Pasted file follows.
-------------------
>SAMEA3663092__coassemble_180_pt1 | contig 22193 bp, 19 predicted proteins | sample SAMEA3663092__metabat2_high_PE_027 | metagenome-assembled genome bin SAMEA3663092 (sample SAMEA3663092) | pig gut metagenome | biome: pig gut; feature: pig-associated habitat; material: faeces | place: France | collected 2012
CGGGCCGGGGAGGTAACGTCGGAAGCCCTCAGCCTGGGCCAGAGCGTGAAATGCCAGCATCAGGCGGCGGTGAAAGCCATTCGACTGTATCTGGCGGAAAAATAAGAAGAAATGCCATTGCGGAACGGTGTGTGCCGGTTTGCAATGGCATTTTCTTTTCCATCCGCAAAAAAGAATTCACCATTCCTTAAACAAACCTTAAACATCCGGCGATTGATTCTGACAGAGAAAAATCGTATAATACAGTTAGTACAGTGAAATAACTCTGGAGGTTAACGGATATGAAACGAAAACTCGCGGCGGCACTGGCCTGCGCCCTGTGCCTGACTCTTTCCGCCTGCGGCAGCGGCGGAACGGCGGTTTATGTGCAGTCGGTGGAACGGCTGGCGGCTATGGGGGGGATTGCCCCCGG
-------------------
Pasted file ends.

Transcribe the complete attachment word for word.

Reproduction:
>SAMEA3663092__coassemble_180_pt1 | contig 22193 bp, 19 predicted proteins | sample SAMEA3663092__metabat2_high_PE_027 | metagenome-assembled genome bin SAMEA3663092 (sample SAMEA3663092) | pig gut metagenome | biome: pig gut; feature: pig-associated habitat; material: faeces | place: France | collected 2012
CGGGCCGGGGAGGTAACGTCGGAAGCCCTCAGCCTGGGCCAGAGCGTGAAATGCCAGCATCAGGCGGCGGTGAAAGCCATTCGACTGTATCTGGCGGAAAAATAAGAAGAAATGCCATTGCGGAACGGTGTGTGCCGGTTTGCAATGGCATTTTCTTTTCCATCCGCAAAAAAGAATTCACCATTCCTTAAACAAACCTTAAACATCCGGCGATTGATTCTGACAGAGAAAAATCGTATAATACAGTTAGTACAGTGAAATAACTCTGGAGGTTAACGGATATGAAACGAAAACTCGCGGCGGCACTGGCCTGCGCCCTGTGCCTGACTCTTTCCGCCTGCGGCAGCGGCGGAACGGCGGTTTATGTGCAGTCGGTGGAACGGCTGGCGGCTATGGGGGGGATTGCCCCCGG